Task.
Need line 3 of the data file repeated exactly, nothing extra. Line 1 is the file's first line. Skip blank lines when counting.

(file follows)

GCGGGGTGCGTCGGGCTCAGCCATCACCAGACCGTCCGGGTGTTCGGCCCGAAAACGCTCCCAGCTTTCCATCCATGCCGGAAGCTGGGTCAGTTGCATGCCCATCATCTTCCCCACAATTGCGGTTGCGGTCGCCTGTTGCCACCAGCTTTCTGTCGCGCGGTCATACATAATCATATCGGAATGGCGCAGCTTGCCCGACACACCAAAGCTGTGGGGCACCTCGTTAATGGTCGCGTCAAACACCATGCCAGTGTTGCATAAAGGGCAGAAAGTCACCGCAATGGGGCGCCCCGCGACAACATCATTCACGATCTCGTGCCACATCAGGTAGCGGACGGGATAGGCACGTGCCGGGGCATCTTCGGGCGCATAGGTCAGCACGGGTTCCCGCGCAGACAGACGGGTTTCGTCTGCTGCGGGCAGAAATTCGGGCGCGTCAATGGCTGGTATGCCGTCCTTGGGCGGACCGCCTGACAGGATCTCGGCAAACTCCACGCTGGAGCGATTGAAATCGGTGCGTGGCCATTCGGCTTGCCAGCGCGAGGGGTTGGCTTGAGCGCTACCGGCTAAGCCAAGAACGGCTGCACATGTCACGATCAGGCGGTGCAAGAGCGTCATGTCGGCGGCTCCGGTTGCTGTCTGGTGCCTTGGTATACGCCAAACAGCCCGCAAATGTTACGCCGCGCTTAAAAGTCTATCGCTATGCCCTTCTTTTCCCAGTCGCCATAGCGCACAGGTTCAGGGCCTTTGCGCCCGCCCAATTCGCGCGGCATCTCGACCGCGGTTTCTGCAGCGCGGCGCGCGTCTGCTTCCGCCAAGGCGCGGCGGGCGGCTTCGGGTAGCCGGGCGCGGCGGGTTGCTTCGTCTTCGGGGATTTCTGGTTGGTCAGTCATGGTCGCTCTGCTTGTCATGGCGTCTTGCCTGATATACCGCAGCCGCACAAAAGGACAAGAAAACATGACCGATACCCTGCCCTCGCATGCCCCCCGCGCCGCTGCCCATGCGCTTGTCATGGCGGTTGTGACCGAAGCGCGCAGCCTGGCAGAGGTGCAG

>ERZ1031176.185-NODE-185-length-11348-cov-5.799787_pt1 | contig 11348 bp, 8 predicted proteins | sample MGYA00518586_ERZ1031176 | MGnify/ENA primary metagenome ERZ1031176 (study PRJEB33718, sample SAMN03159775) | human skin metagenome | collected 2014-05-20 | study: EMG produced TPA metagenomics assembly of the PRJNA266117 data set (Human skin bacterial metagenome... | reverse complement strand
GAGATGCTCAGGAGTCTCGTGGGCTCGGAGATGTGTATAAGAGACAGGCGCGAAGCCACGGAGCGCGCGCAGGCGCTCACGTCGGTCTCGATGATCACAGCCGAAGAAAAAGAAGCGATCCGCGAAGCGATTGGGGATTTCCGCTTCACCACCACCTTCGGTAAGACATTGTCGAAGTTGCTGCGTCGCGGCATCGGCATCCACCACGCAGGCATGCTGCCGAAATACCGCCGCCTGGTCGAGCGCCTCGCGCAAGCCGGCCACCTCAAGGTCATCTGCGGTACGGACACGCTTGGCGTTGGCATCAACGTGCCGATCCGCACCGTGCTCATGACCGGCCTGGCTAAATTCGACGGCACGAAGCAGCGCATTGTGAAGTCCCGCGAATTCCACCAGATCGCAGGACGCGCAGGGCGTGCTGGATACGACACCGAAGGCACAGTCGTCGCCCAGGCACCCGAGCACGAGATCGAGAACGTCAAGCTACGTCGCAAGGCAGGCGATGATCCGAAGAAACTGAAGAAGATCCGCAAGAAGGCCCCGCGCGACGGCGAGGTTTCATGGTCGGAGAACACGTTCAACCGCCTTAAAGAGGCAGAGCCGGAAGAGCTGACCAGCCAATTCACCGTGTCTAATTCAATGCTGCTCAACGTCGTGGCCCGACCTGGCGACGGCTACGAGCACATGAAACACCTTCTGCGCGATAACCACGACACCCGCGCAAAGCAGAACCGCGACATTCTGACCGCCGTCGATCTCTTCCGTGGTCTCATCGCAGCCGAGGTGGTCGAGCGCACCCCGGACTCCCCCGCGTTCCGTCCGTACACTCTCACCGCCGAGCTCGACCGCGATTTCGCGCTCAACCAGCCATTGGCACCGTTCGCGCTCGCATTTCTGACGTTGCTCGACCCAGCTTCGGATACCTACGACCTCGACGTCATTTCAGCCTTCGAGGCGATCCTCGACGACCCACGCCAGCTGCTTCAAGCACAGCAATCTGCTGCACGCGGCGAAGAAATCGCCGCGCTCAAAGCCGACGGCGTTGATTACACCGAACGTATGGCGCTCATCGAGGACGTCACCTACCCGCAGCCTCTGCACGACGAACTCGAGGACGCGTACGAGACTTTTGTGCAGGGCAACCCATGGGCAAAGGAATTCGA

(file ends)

GAGATGCTCAGGAGTCTCGTGGGCTCGGAGATGTGTATAAGAGACAGGCGCGAAGCCACGGAGCGCGCGCAGGCGCTCACGTCGGTCTCGATGATCACAGCCGAAGAAAAAGAAGCGATCCGCGAAGCGATTGGGGATTTCCGCTTCACCACCACCTTCGGTAAGACATTGTCGAAGTTGCTGCGTCGCGGCATCGGCATCCACCACGCAGGCATGCTGCCGAAATACCGCCGCCTGGTCGAGCGCCTCGCGCAAGCCGGCCACCTCAAGGTCATCTGCGGTACGGACACGCTTGGCGTTGGCATCAACGTGCCGATCCGCACCGTGCTCATGACCGGCCTGGCTAAATTCGACGGCACGAAGCAGCGCATTGTGAAGTCCCGCGAATTCCACCAGATCGCAGGACGCGCAGGGCGTGCTGGATACGACACCGAAGGCACAGTCGTCGCCCAGGCACCCGAGCACGAGATCGAGAACGTCAAGCTACGTCGCAAGGCAGGCGATGATCCGAAGAAACTGAAGAAGATCCGCAAGAAGGCCCCGCGCGACGGCGAGGTTTCATGGTCGGAGAACACGTTCAACCGCCTTAAAGAGGCAGAGCCGGAAGAGCTGACCAGCCAATTCACCGTGTCTAATTCAATGCTGCTCAACGTCGTGGCCCGACCTGGCGACGGCTACGAGCACATGAAACACCTTCTGCGCGATAACCACGACACCCGCGCAAAGCAGAACCGCGACATTCTGACCGCCGTCGATCTCTTCCGTGGTCTCATCGCAGCCGAGGTGGTCGAGCGCACCCCGGACTCCCCCGCGTTCCGTCCGTACACTCTCACCGCCGAGCTCGACCGCGATTTCGCGCTCAACCAGCCATTGGCACCGTTCGCGCTCGCATTTCTGACGTTGCTCGACCCAGCTTCGGATACCTACGACCTCGACGTCATTTCAGCCTTCGAGGCGATCCTCGACGACCCACGCCAGCTGCTTCAAGCACAGCAATCTGCTGCACGCGGCGAAGAAATCGCCGCGCTCAAAGCCGACGGCGTTGATTACACCGAACGTATGGCGCTCATCGAGGACGTCACCTACCCGCAGCCTCTGCACGACGAACTCGAGGACGCGTACGAGACTTTTGTGCAGGGCAACCCATGGGCAAAGGAATTCGA